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Y.-B. Shui, C. J. Siegfried, N. M. Holekamp, M. A. Wilkins, F. Bai, J. Hou, D. C. Beebe; Oxygen Levels Around the Human Lens and Alteration After Vitrectomy or Cataract Surgery. Invest. Ophthalmol. Vis. Sci. 2009;50(13):2542.
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Loss of the hypoxic environment around the human lens increases the risk of nuclear cataracts. Our previous study found that vitrectomy increased oxygen levels in the posterior segment. We report in vivo measurements of oxygen distribution in the anterior segment of the human eye prior to and following vitrectomy or cataract surgery.
Consenting patients undergoing vitrectomy, cataract and/or glaucoma surgery were enrolled. Oxygen measurements were made at the beginning of surgery using an Oxylab pO2TM optical oxygen sensor. Measurements were taken at 5 locations in the anterior segment: 1) near corneal endothelium; 2) in the mid-anterior chamber (AC); 3) at the anterior surface of the lens or intraocular lens implant (IOL); 4) in the AC angle and 5) in the posterior chamber (PC; in cataract surgery patients only). pO2 close to the posterior surface of the lens and in the center of the vitreous were reported previously (Holekamp, et al. Am J Ophthalmol. 2005). Surgical history, systemic diseases and oxygen inhalation were recorded.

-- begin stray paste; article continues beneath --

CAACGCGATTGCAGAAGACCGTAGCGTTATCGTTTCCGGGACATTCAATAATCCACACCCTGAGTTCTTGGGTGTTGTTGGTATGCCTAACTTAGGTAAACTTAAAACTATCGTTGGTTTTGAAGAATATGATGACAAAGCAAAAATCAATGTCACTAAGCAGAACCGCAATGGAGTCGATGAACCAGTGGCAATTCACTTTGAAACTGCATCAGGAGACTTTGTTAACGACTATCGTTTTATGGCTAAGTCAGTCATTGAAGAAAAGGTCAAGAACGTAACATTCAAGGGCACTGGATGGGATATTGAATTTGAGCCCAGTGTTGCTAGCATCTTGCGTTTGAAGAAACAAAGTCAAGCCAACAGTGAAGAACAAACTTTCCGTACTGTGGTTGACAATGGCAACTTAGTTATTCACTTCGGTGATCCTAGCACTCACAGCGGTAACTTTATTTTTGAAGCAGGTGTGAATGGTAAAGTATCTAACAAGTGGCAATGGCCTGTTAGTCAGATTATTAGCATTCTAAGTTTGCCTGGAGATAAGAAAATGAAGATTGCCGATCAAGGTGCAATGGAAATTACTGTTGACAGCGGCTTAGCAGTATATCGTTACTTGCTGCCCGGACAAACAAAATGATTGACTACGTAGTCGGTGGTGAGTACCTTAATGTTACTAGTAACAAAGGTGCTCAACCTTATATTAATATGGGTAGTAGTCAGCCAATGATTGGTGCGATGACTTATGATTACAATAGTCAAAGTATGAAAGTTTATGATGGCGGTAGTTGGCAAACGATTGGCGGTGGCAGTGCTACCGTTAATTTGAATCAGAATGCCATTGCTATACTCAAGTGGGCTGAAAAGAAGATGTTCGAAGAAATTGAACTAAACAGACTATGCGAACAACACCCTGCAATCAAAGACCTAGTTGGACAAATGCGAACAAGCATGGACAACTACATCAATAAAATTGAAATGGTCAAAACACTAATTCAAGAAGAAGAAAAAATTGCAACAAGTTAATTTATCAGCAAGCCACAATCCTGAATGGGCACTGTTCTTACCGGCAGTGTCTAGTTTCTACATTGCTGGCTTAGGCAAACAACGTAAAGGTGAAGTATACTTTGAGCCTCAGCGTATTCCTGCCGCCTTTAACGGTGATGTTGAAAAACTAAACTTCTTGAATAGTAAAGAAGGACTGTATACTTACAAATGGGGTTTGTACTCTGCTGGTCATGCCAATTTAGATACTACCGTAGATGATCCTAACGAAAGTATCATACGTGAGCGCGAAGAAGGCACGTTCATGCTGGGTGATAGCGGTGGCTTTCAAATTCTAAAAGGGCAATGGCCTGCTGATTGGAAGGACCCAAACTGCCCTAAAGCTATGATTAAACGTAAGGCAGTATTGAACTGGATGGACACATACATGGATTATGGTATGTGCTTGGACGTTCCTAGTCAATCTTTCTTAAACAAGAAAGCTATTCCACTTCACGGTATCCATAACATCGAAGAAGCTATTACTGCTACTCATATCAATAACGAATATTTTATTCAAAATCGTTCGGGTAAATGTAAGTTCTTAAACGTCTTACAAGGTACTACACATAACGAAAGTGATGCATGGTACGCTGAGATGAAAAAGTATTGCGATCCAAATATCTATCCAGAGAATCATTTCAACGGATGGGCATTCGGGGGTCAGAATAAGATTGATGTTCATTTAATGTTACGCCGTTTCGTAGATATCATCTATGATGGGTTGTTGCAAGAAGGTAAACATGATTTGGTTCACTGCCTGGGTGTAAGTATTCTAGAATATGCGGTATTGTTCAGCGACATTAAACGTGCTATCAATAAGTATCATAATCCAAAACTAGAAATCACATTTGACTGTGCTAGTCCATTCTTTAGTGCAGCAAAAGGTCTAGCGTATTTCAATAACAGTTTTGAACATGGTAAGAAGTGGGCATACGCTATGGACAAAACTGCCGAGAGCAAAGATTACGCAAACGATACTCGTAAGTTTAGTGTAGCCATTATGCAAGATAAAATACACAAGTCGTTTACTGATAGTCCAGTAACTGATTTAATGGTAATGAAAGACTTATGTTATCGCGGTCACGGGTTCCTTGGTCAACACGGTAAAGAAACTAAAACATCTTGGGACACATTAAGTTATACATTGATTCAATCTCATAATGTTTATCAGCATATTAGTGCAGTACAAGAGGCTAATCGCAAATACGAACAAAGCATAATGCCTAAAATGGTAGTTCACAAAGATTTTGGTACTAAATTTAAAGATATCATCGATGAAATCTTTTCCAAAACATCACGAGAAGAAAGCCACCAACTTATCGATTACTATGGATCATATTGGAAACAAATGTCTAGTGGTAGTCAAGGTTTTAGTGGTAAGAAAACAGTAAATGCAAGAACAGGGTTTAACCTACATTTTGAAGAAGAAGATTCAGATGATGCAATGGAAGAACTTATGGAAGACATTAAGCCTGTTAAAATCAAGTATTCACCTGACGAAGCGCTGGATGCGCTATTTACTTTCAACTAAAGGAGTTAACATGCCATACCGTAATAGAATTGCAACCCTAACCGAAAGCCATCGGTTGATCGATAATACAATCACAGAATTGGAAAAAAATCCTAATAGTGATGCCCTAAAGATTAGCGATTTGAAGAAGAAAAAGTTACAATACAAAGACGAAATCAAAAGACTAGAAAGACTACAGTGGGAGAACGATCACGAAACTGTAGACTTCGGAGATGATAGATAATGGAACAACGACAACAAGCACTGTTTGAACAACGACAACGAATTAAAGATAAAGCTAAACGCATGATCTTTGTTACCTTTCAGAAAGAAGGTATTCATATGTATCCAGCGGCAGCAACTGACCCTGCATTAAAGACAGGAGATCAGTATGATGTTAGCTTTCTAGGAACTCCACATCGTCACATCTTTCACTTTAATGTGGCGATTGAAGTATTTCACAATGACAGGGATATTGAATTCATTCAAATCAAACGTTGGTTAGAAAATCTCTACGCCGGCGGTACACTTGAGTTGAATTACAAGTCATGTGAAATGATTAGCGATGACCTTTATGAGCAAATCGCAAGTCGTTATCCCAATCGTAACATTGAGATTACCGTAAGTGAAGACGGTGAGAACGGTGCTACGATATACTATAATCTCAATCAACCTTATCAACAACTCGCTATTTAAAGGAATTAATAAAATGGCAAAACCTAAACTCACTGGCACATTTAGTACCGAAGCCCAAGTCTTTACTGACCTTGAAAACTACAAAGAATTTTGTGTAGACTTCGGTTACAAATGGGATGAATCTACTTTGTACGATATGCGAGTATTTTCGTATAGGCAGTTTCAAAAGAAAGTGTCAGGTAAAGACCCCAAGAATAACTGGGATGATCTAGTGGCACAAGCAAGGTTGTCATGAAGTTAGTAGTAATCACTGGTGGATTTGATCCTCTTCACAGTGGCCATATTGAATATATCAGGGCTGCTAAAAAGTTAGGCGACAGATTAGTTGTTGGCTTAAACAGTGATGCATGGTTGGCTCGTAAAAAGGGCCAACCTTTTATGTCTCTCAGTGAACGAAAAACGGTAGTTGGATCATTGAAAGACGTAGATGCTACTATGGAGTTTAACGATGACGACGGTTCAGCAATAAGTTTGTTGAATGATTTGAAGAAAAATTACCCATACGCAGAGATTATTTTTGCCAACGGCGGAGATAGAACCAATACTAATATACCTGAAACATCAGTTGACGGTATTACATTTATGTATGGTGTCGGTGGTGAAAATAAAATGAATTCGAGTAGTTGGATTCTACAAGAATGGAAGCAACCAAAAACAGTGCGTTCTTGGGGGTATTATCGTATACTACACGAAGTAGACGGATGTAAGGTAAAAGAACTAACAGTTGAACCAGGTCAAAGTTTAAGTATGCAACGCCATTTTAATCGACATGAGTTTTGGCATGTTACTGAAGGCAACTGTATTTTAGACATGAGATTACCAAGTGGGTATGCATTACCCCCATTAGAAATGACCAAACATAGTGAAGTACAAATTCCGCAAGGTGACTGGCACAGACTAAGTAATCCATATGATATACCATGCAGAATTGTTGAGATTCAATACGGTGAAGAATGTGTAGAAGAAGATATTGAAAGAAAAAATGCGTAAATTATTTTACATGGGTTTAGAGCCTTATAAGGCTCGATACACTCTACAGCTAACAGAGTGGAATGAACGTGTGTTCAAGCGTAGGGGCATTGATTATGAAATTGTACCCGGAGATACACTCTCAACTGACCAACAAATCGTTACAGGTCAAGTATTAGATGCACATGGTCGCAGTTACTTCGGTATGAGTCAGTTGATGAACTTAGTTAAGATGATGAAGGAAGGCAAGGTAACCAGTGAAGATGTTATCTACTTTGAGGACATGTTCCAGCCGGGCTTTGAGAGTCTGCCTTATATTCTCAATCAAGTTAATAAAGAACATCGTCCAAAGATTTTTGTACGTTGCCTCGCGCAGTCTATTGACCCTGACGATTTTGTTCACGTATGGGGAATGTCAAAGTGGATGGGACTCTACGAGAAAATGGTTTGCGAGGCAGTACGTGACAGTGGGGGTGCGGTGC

Oxygen measurements in the anterior segment were obtained from 92 eyes and in the vitreous, from 66 eyes. Baseline values were established from eyes with no previous surgery or diabetes. The mean pO2 values (mmHg) were: 22.1 ± 1.1 (cornea); 11.5 ± 0.7 (mid-AC); 3.1 ± 0.4 (anterior lens); 3.8 ± 0.6 (PC); 11.1 ± 0.6 (posterior lens) and 8.9 ± 0.6 (center of vitreous). Prior vitrectomy was associated with significantly increased oxygen levels in the PC (p=0.02), at the posterior surface of the lens (p=0.002) and center of the vitreous (p=0.003). Prior cataract surgery was associated with increased pO2 at the anterior surface of the IOL (p=0.002) and in the posterior chamber (p=0.038).
Three findings suggest that the human lens regulates oxygen levels and oxygen metabolites in the anterior segment: 1) A lower pO2 at the anterior than at the posterior of the lens. 2) After vitrectomy, higher pO2 in the posterior chamber, but not at the anterior surface of the lens. 3) Elevated pO2 in the PC and surface of the IOL in pseudophakic eyes. Our data are consistent with the hypothesis that the lens protects structures in the anterior segment from oxidative damage after vitrectomy. Removal of the vitreous gel causes elevation of oxygen in the posterior and anterior segment. Removal of the natural lens leads to increased oxygen in anterior segment of eye, which may alter the oxidative balance in these tissues, such as the trabecular meshwork. Studies are underway to investigate this possibility.
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